Yet as always, once on a lower dose of steroid pill, Daigle’s troubling symptoms rebounded.

“I was extremely frustrated because I couldn’t get any answers as to what was wrong with me,” Daigle said. She pushed through her daily 40-mile commute and long days at work, but it was hardly bearable.

The ineffectiveness of this arsenal of anti-asthma drugs begged the question as to whether this was asthma at all, and it brought EGPA back to the forefront of Miloslavsky’s mind.

In some ways, EGPA fit Daigle’s story to a T: This autoimmune disease tends to start around age 50, and it can cause asthma that starts late in life, a runny nose, and high levels of eosinophils in the blood. It’s quite rare; in Europe and the United States, fewer than two people in a million are diagnosed with the disease each year.

Yet the breathing problems found in EGPA usually are accompanied by signs of vasculitis, including skin rash and numbness or tingling in the legs and feet. Daigle didn’t have those symptoms or signs of a vasculitis on her lung biopsy. Still, Miloslavsky theorized, it was possible to develop the breathing problems that can come with EGPA well before developing vasculitis.

When treatment guides diagnosis

Miloslavsky and Brenner knew Daigle had been suffering for years. So even without a firm diagnosis, they decided to treat her as though she had EGPA, hoping her symptoms would respond.

“Sometimes you make a diagnosis, and treatment follows from that — but we looked at her the other way,” Miloslavsky said. “We thought, ‘What do you need to be better? We can’t offer anything else for your asthma, but here’s another way to treat you.’”

Miloslavsky selected the injectable medicine rituximab. This drug would suppress the autoimmune response, hopefully allowing Daigle to stop the steroids.

Indeed, after starting the rituximab, Daigle successfully came off of the steroids, and she’s been breathing easy ever since. In fact, she feels as good as she did before it all began in 2013.

“It was such a relief,” said Daigle, whose energy has returned now that she sleeps through the night, free from the coughing fits that used to wake her. She hasn’t needed to use an inhaler for two years, and she’s back to shopping, playing with her granddaughter, and nurturing her flower garden.

The memory of how bad things were still haunts her, however.

“I worry that it’s going to come back,” Daigle said. And some of the effects of the steroids linger; although she’s lost 40 pounds and her skin isn’t as fragile anymore, she continues to have diabetes.

The remarkable response Daigle had to rituximab makes Brenner and Miloslavsky think she had EGPA the whole time, even though her symptoms were not textbook.

“This was one of the most dramatic responses of the asthma component of EGPA that I’ve seen,” Miloslavsky said.

Daigle’s harrowing journey taught her the importance of persistence, even when all hope seems lost.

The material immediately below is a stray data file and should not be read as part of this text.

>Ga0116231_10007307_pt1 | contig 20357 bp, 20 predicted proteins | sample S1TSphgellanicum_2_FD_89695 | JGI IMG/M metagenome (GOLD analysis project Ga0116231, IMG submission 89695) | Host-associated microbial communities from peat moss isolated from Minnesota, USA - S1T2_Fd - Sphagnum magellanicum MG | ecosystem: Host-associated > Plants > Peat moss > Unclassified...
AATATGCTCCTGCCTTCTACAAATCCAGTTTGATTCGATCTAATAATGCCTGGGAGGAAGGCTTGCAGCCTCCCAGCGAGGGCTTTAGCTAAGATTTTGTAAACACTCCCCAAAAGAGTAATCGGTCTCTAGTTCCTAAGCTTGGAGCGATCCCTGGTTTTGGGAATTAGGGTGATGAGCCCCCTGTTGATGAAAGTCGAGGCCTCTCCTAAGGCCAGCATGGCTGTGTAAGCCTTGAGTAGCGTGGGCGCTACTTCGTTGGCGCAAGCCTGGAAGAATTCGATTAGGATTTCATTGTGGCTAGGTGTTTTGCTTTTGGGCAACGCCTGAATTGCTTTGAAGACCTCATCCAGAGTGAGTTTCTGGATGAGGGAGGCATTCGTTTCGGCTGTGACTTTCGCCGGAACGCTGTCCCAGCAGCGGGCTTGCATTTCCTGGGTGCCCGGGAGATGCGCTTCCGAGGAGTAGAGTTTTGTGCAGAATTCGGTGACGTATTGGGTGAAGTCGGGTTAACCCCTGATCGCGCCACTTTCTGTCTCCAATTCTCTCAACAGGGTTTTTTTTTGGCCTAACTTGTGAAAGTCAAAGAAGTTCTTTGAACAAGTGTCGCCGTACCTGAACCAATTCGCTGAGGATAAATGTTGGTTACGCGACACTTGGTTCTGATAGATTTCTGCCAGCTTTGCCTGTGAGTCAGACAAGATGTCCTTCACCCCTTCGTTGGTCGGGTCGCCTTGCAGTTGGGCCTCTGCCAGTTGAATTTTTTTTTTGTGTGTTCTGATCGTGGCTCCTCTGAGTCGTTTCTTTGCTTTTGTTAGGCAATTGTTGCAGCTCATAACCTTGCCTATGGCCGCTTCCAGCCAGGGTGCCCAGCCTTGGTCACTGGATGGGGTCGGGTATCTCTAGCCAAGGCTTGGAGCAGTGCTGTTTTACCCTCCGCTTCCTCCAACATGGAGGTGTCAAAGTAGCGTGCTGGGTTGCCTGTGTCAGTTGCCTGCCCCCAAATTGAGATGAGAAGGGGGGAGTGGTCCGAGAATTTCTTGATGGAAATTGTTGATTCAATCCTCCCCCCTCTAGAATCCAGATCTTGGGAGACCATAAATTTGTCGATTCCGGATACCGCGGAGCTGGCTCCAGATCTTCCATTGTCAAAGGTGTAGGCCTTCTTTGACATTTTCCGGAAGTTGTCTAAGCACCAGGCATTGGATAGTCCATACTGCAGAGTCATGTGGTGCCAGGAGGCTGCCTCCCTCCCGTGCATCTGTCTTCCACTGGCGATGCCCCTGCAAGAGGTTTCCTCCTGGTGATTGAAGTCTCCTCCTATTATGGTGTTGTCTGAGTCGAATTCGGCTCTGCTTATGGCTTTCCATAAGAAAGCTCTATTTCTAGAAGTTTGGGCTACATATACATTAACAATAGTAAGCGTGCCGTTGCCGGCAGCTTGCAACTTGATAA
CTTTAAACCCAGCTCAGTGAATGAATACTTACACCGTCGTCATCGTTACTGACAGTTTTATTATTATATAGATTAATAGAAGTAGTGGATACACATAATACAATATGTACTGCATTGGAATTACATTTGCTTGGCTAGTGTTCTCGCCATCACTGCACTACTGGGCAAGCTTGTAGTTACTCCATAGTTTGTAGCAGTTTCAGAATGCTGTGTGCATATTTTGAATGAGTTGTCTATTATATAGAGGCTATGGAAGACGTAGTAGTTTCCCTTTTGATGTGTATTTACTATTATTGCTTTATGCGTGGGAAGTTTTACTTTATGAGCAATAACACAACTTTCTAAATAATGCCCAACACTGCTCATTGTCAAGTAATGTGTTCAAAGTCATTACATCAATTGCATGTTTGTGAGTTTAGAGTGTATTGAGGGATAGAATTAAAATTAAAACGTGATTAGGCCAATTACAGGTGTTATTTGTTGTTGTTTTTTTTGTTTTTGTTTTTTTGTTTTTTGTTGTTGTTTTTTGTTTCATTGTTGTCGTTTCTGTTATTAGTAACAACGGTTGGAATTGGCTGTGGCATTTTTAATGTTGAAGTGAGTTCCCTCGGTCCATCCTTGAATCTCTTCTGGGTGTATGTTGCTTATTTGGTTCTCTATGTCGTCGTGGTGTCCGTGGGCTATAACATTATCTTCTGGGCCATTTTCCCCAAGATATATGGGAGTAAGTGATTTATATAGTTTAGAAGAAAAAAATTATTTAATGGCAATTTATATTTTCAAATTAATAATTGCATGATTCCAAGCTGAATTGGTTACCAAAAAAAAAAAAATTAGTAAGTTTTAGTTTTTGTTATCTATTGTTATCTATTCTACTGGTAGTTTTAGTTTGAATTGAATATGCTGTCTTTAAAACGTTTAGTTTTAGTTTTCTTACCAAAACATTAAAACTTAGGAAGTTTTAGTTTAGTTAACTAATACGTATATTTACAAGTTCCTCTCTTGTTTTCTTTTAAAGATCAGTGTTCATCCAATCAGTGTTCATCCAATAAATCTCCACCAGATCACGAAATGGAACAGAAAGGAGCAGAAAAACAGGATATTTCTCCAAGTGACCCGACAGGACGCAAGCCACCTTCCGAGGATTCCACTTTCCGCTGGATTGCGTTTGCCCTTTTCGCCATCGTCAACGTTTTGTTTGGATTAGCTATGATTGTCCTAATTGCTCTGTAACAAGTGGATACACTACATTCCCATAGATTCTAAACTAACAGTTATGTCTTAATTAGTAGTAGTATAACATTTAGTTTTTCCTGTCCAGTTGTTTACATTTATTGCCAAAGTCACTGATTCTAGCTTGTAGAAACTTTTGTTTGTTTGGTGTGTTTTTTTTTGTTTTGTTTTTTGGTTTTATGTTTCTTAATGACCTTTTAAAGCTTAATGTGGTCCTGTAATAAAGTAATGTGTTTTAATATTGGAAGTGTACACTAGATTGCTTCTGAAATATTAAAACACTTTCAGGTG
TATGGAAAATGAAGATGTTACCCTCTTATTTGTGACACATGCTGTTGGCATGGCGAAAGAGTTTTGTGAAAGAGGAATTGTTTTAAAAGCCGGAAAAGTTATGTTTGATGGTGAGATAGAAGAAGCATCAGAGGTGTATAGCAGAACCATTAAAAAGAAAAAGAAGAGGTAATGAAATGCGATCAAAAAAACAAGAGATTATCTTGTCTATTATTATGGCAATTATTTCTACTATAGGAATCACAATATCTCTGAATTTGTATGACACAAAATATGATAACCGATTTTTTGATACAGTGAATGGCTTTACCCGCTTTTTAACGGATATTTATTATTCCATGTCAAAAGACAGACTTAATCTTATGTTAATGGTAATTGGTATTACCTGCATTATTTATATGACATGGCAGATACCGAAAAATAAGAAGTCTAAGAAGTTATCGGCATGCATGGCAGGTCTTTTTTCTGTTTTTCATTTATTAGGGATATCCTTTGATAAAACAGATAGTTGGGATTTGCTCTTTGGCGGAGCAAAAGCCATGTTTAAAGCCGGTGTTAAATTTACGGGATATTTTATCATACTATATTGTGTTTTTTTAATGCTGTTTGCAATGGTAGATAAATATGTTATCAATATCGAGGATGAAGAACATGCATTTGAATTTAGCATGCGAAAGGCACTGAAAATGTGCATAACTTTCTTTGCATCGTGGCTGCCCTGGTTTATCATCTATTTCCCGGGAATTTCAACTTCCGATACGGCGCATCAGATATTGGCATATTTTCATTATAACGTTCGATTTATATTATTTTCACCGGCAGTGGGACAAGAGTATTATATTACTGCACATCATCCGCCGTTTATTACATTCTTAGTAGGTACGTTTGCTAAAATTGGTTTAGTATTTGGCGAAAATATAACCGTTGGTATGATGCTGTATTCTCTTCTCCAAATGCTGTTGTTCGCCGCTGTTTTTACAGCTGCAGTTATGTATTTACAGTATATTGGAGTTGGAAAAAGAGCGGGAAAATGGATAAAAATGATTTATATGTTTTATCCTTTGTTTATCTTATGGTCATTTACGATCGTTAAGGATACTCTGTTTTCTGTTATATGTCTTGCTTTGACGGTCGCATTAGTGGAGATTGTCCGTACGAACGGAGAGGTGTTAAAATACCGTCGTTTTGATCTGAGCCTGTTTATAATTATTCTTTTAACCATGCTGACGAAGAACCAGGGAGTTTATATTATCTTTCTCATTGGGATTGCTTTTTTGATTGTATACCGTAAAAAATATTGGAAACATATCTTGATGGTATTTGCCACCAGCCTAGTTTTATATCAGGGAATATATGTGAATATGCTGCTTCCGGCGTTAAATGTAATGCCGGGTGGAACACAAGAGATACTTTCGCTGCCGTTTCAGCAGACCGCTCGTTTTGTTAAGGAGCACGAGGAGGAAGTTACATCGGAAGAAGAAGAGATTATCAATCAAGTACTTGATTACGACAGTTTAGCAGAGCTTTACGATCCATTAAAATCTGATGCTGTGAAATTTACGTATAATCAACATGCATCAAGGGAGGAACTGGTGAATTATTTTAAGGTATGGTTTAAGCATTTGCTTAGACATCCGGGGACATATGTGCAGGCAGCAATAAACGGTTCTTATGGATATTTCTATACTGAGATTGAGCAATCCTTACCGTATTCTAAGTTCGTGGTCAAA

“Just keep pushing,” she said. “Just keep trying to live your life.”

Allison Bond is a hospitalist at Massachusetts General Hospital. If you have dealt with a diagnostic puzzle that has been solved, either as a caregiver or a patient, please email Allison at [email protected].

Zithromax (Z-Pak) | Uses, Dosage & Azithromycin Interactions

What Is a Z-Pak?

Zithromax (azithromycin), also known as Z-Pak, is an antibiotic used to treat bacterial infections by inhibiting the growth of bacteria in the body. A Z-Pak is typically taken over a five-day course to treat infections such as bronchitis, pneumonia, and infections of the ears, lungs and other organs. First approved by the FDA in 1991 to treat certain respiratory and skin infections, its use has since expanded to include a wide variety of bacterial infections. These include sexually transmitted diseases, bacterial inflammation and middle-ear infections in children.

COVID-19 Alert

Medical providers are experimenting with azithromycin plus hydroxychloroquine to treat COVID-19.

Learn More

Zithromax has been highly profitable for its manufacturer, Pfizer. At the height of sales in 2002, it brought in over $1 billion for Pfizer. Although the wide availability of generics reduced the company’s revenue, sales still totaled $435 million in 2012.

This antibiotic is popular because it treats infections in adults and children. But, the drug is not without side effects — including fatal heart-related risks.

Zithromax also led to some legal trouble for Pfizer. The company was forced to pay millions to several states to settle allegations that it used misleading tactics to market the drug to children.

How Zithromax Works

Zithromax belongs to a class of antibiotics called macrolides, which are bacteriostatic — meaning they treat infections by preventing bacteria from multiplying and producing the proteins that are essential for their growth. Eventually, the remaining bacteria die or are killed by the immune system, not by the drug itself. This is in contrast to bactericidal antibiotics, which kill bacteria. Bactericidal drugs include fluoroquinolones and penicillin.

Zithromax does not break down in the body as quickly as other antibiotics. Instead of floating freely in the blood, the drug molecules are picked up by white blood cells that fight bacteria. The white blood cells take the medicine to the front lines of their struggle with germs, where it becomes concentrated in the tissues surrounding the infection. That concentration helps it remain in the body longer, which means patients need fewer doses to beat their infections.

Zithromax and Z-Pak Dosage

Zithromax is most familiar to the public as the “Z-Pak,” a convenient five-day pill regimen with a dose of 500 mg (2 tablets of 250 mg) the first day and 250 mg for the remaining four days. But, Zithromax comes in several dosages and forms, including oral tablets and liquids for oral use, injections and intravenous drips.